“So glad you’re not in work today. Just seen stabbings at Jaffa Gate.” So read a text message from my best friend in Cardiff, Wales. My heart sank, and I quickly went to a news website, which confirmed the attacks. (The two attackers were killed, and two victims have died).
Then a text message from an Israeli friend asking if I was O.K. made sense. I thought she’d messaged only because I hadn’t answered her phone call. I was in the house of prayer.
I always mourn these attacks on my precious Jerusalem, but this one happened in a location that’s been relatively safe and quiet. It happened close to where I work and on a stretch of pavement I used to walk daily.
The undertow of discord, disappointment and pessimism can pull hard on those living here. The truth is there is more coexistence and cooperation in the day-to-day than just reading the news would tell you.
As I walked to the house of prayer, I saw two Christian brothers walking together toward me. One is an Israeli Jew and one is a Palestinian Arab. They were deep in conversation on their way to lunch. These are two young men who pray together, worship together, break bread together. They worship Jesus the Messiah, pray to the God of Israel. These are not the only two. I know many Arabs and Jews who worship Yeshua together and work together, do life together.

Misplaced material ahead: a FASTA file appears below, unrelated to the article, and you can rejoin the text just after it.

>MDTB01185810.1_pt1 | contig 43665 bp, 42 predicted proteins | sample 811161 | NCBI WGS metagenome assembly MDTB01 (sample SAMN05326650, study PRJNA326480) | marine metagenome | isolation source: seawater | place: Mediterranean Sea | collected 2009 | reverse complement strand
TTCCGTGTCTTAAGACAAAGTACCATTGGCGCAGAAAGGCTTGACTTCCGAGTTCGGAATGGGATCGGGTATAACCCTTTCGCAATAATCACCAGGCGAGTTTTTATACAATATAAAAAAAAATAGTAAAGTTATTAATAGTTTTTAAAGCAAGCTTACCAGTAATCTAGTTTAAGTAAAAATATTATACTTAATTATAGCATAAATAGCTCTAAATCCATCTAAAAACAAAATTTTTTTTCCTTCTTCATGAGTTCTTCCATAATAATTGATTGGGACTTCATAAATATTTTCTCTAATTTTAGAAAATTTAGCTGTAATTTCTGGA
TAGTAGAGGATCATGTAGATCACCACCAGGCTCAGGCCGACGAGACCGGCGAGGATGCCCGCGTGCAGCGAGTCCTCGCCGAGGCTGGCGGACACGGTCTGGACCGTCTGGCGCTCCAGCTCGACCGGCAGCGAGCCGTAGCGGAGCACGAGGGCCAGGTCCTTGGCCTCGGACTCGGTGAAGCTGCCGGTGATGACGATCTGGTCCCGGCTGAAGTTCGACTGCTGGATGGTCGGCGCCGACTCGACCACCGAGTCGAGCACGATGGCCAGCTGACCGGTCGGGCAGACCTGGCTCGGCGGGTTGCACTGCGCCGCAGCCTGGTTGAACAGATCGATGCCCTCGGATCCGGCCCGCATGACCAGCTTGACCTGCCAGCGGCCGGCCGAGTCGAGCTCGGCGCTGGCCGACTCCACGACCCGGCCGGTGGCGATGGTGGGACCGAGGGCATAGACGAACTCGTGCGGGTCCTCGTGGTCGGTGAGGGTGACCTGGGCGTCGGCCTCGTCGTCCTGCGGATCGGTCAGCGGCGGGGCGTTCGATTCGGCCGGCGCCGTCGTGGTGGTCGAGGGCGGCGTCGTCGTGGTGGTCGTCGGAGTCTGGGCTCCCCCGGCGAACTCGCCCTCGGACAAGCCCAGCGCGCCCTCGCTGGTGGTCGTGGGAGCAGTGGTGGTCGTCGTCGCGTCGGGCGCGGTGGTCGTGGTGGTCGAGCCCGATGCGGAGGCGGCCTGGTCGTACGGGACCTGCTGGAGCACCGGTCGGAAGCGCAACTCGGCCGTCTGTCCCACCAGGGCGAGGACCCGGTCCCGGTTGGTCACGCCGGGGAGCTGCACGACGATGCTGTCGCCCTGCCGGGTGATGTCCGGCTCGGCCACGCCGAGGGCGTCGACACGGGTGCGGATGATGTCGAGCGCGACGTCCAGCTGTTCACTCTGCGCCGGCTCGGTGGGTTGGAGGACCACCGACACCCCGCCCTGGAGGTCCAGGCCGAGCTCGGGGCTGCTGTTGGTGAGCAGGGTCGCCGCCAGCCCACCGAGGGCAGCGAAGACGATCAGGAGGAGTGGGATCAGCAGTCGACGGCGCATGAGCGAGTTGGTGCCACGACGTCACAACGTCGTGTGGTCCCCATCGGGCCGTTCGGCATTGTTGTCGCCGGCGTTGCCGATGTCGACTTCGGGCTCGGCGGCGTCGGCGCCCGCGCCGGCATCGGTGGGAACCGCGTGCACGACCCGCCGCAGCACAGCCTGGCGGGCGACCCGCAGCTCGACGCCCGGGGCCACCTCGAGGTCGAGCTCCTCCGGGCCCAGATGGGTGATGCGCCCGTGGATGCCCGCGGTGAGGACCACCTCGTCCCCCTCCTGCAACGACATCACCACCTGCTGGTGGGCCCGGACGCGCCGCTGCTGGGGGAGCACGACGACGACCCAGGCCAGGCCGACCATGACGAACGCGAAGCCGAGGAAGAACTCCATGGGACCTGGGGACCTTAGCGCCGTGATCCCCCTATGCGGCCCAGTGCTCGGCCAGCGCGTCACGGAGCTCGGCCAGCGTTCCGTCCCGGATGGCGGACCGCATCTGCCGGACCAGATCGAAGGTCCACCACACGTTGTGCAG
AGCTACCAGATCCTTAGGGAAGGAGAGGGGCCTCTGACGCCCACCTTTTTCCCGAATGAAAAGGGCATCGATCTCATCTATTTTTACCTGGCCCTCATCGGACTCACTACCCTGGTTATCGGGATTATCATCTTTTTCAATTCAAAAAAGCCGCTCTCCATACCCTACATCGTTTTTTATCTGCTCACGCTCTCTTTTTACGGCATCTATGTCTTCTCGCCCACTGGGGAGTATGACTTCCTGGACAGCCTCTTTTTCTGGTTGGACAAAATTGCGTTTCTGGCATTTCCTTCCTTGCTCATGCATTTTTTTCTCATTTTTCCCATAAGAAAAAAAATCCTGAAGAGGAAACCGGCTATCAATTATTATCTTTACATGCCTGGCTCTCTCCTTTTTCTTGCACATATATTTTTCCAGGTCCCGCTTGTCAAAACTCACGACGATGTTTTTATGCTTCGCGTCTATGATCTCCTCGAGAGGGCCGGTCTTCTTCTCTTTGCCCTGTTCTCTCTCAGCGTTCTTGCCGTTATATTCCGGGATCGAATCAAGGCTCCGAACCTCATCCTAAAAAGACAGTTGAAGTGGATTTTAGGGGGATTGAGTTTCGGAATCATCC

My frustration is that we cannot tell the specific stories most times because there are those in Israel and among the Arabs and even among that nations who would persecute such unity. They either cannot stand the name of Jesus or have refused to forgive the many for the sins of a few aggressors.
Even so, there is coexistence among those who don’t know a thing about Jesus.
After the house of prayer, I went to the grocery store near by. Just as I approached the driveway, an elderly Jewish man tripped and fell hard on the sidewalk.
His hat came off as did his glasses, and a bus ticket flew out of his hand. This happened as a young Arab on an electric bicycle and I passed each other. We both stopped. I picked up the hat and ticket as the Arab teen bent down, put his arms around the Jewish man and stood him up. The teen put the hat and the glasses on the man’s head and handed him the ticket I was holding and asked him if he was all right. Once the man assented, we both went on our way.
A sort of war does simmer in Jerusalem, but so does peace. Pray for peace to overcome.
Read Fifty steps from terror to get a first-person account of the scene of the attack.